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Affluent Christian Investor | December 8, 2023

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New York Post Article: “New York City Is Dead Forever”

New York City, NY

Recently, author and former hedge fund manager James Altucher wrote an opinion piece for the New York Post with the title New York City is Dead Forever.

Despite the rather inflammatory title, the article is generally fact-based and well-argued. Whether you agree or not, he is making important points which need to be wrestled with.

Altucher shares some fascinating anecdotes:

“A Facebook group [Into The Unknown] formed a few weeks ago that was for people who were planning a move and wanted others to talk to and ask advice from. Within two or three days it had about 10,000 members.

Every day I see more and more posts: “I’ve been in NYC forever but I guess this time I have to say goodbye.””


““What do you mean?” a friend of mine said to me when I told him, “Midtown should be called ‘Ghost Town’!”

“I’m in my office right now!”

“What are you doing there?” I asked.

“Packing up,” he said and laughed, “I’m shutting it down.””


“Another friend of mine works at a major investment bank as a managing director. Before the pandemic he was at the office every day, sometimes working from 6 a.m. to 10 p.m. Now he lives in Phoenix, Arizona. “As of June,” he told me, “I had never even been to Phoenix.” And then he moved there. He does all his meetings on Zoom.”


“My wife, Robyn, was looking at listings around Miami, and then she saw an area we had never been to before. We found three houses we liked…

She called the real estate agent. Place #1. Just rented that morning 50% higher than the asking price. Place #2. Also rented — to New Yorkers (“They came from New York for three hours, saw the place, got it, went back to pack”). Place #3. “Available.”

“We’ll take it!” The first time we physically saw it was when we flew down and moved in.”

Those are anecdotes: memorable, but not systemic. There are, however, systemic problems for New York, a technological shift:

“But this time it’s different.

“One reason: bandwidth. Internet speed is no longer a barrier to remote work.

“In 2008, average bandwidth speeds were 3 megabits per second. That’s not enough for a Zoom meeting with reliable video quality. Now, it’s over 20 megabits per second. That’s more than enough for high-quality video. There’s a before and after. Before: no remote work. After: everyone can remote work.

“The difference: bandwidth got faster. […] The Time-Life building doesn’t need to fill up again. Wall Street can now stretch across every street instead of just being one building in Manhattan.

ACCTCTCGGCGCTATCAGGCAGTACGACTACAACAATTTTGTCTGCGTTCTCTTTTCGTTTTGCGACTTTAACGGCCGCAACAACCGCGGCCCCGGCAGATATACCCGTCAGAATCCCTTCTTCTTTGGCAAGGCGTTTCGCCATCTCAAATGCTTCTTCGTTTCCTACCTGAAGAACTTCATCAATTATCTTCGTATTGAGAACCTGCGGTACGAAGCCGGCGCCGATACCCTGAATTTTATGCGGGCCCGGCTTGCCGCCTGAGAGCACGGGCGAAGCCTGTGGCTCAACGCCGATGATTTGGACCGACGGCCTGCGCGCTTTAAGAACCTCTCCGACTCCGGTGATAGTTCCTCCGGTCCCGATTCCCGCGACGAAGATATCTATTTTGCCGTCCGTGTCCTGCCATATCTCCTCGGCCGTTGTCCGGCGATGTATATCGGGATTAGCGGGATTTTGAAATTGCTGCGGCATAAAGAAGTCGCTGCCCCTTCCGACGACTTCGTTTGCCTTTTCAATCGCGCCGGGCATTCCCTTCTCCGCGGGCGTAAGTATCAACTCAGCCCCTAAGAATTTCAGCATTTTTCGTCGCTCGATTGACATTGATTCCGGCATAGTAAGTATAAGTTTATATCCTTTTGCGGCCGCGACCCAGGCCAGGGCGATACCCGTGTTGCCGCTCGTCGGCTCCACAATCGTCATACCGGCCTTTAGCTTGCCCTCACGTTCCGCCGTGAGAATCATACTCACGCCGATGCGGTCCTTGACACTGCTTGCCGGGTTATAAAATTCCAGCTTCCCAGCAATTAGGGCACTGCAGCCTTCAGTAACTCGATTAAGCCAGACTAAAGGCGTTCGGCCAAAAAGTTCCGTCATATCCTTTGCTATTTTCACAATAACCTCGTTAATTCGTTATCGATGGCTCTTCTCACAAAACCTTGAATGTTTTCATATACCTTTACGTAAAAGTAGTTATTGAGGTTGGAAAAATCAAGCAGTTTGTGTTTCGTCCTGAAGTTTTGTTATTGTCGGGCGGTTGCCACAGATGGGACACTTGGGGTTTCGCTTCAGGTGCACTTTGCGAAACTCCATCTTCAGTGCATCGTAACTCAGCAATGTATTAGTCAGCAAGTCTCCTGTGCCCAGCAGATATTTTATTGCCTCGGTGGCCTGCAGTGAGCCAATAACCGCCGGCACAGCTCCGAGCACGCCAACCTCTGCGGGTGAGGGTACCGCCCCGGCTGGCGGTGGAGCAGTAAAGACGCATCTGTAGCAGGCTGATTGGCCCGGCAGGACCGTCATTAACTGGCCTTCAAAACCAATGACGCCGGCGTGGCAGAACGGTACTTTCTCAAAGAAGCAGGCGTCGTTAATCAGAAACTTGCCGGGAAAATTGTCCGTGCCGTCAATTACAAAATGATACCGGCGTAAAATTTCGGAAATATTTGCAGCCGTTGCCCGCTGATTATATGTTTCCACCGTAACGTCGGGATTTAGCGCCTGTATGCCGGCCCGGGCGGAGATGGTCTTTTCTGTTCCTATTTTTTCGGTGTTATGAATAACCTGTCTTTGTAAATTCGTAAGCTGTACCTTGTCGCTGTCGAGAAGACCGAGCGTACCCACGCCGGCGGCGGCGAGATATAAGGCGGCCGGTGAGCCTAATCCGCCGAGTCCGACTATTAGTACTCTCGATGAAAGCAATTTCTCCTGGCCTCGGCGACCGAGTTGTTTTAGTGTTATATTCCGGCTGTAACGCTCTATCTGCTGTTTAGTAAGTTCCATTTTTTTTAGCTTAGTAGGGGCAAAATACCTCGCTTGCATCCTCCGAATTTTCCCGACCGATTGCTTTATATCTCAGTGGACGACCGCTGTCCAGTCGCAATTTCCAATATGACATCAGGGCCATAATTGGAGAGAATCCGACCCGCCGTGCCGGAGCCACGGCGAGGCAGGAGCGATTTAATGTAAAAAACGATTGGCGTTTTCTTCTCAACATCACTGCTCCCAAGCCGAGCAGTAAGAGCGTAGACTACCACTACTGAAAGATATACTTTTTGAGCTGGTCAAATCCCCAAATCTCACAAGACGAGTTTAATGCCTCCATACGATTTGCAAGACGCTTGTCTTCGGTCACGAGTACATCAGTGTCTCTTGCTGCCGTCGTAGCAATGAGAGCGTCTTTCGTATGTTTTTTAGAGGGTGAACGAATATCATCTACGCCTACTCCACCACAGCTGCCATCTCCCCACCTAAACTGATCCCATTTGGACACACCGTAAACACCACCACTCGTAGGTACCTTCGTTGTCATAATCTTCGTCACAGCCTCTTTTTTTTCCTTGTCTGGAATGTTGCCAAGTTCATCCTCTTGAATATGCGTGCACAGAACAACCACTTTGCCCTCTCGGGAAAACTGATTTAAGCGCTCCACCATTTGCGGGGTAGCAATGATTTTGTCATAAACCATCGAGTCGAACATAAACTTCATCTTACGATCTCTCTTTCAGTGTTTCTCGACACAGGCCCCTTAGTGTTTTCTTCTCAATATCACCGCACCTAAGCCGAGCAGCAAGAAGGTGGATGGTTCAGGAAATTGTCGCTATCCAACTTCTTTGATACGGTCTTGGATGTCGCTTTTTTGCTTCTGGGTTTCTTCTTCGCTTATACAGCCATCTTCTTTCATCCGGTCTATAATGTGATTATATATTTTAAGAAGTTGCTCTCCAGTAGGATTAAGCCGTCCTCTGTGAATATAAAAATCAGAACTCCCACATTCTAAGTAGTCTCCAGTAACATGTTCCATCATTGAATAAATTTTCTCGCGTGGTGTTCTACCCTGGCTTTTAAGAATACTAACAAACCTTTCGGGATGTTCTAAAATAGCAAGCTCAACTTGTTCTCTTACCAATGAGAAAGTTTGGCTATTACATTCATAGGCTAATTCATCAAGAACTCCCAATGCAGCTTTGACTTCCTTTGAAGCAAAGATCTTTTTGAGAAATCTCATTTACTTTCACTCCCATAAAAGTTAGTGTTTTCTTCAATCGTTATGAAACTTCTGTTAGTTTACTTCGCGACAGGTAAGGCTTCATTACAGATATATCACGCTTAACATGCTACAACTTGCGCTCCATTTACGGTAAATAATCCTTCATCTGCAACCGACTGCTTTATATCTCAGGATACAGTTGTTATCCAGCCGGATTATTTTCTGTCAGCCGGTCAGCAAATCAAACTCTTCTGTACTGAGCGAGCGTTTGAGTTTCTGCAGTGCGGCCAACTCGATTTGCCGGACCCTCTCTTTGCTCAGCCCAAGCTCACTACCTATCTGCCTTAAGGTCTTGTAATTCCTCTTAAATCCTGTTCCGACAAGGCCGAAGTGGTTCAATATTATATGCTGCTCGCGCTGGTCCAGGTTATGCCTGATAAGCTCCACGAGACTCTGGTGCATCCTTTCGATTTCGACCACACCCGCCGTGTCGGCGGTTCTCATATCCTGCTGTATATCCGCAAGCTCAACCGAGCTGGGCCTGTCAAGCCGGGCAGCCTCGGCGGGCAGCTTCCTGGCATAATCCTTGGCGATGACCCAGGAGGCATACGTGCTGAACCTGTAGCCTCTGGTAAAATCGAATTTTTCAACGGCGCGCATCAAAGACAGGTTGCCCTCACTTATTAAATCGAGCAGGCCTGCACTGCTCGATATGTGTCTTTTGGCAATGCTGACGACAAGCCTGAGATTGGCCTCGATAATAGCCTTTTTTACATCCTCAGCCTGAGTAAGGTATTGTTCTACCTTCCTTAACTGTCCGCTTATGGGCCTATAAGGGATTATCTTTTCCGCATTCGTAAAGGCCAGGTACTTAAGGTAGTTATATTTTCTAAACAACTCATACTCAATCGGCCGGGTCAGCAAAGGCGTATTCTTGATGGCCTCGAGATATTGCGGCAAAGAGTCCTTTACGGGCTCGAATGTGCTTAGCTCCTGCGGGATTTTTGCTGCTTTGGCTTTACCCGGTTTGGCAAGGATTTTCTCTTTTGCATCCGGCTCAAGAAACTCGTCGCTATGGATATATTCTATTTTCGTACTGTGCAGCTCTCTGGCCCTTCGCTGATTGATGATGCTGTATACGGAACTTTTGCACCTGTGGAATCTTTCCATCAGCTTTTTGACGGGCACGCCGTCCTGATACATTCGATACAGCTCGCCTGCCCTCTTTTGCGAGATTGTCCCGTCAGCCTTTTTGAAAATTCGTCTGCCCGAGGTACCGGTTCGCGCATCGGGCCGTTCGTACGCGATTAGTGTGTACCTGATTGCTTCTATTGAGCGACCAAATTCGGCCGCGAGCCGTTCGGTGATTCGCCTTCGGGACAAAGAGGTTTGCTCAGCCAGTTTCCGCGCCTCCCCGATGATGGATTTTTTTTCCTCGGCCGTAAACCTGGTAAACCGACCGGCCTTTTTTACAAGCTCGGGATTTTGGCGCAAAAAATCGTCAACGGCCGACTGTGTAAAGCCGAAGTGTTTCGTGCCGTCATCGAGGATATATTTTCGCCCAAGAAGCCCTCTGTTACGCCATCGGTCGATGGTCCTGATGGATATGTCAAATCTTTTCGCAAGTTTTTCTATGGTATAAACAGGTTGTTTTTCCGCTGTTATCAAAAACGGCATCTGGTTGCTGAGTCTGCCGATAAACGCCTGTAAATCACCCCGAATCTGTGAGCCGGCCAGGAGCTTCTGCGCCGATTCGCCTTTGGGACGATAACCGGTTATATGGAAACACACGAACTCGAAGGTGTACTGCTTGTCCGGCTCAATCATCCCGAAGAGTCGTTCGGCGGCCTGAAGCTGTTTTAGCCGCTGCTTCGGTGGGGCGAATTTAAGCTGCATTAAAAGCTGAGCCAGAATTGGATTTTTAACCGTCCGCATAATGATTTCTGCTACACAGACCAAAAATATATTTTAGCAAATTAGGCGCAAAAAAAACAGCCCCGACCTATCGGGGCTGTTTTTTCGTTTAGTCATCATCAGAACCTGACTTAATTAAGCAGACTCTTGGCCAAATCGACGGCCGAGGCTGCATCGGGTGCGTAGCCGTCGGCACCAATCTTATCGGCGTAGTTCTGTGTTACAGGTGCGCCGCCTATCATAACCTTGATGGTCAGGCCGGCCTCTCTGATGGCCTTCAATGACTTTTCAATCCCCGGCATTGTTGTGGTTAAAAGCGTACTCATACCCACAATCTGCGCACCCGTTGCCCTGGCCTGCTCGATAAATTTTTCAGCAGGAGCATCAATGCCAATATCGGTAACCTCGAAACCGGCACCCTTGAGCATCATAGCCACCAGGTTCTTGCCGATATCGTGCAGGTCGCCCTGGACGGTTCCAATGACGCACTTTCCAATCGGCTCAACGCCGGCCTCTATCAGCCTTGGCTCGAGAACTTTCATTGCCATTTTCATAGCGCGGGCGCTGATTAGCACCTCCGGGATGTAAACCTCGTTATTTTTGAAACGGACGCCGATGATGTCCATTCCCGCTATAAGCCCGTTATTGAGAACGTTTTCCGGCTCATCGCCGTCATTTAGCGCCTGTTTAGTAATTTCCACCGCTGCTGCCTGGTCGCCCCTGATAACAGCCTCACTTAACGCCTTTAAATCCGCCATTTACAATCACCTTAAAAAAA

“We are officially AB: After Bandwidth.”

Breaking the 20 megabits per second barrier happened just in time for the pandemic. The capacity preceded the necessity. Then the shutdown shifted our habits.

Then there’s the fiscal picture:

“NYC has a $9 billion deficit. A billion more than the mayor thought it was going to have. How does a city pay back its debts? The main way is aid from the state. But the state deficit just went bonkers. Another way is taxes. But if 900,000 estimated jobs are lost in NYC and tens of thousands of businesses, then that means less revenue from taxes — unless taxes are raised.”

“Much of the city’s revenue comes from taxes, which will see serious pressure due to people relocating as well as a dramatically reduced number of real estate and other transactions.”

“Well, how about property taxes? More people defaulting on their properties.”

New York had already been showing serious signs of being in bubble territory. In addition, it has shifted from growing faster than national average to slower than national average, which places those bubble prices in jeopardy.

2017 – 2018 Percent Change 2008 – 2018 Compound Annual Growth Rate
NY-Newark-Jersey City 5.0% 3.7%
United States 5.6% 3.7%

The same is true of net income after taxes:

2017 – 2018 Percent Change

NY-Newark-Jersey City, NY-NJ-PA (MSA) United States
Net Earnings 4.6% 5.0%
Dividends, Interest, and Rent 9.9% 8.4%
Personal Current Transfer Receipts -0.3% 4.3%

2008 – 2018 Compound Annual Growth Rate

NY-Newark-Jersey City, NY-NJ-PA (MSA) United States
Net Earnings 3.6% 3.3%
Dividends, Interest, and Rent 4.5% 4.1%
Personal Current Transfer Receipts 3.5% 4.3%

Does this mean that New York really is over and that there should be no allocation to New York? No one knows the future, including us. New York is an incredibly productive place, and structural tail winds are not a death sentence.

That’s why the real estate index I helped develop does allocate to the New York metro area, but nowhere near the order of magnitude of the colossal overweighting associated with cap-weighted indices.

“New York City is Dead Forever,” New York Post, August 2020
Bureau of Economic Analysis



Originally published on Townhall Finance.


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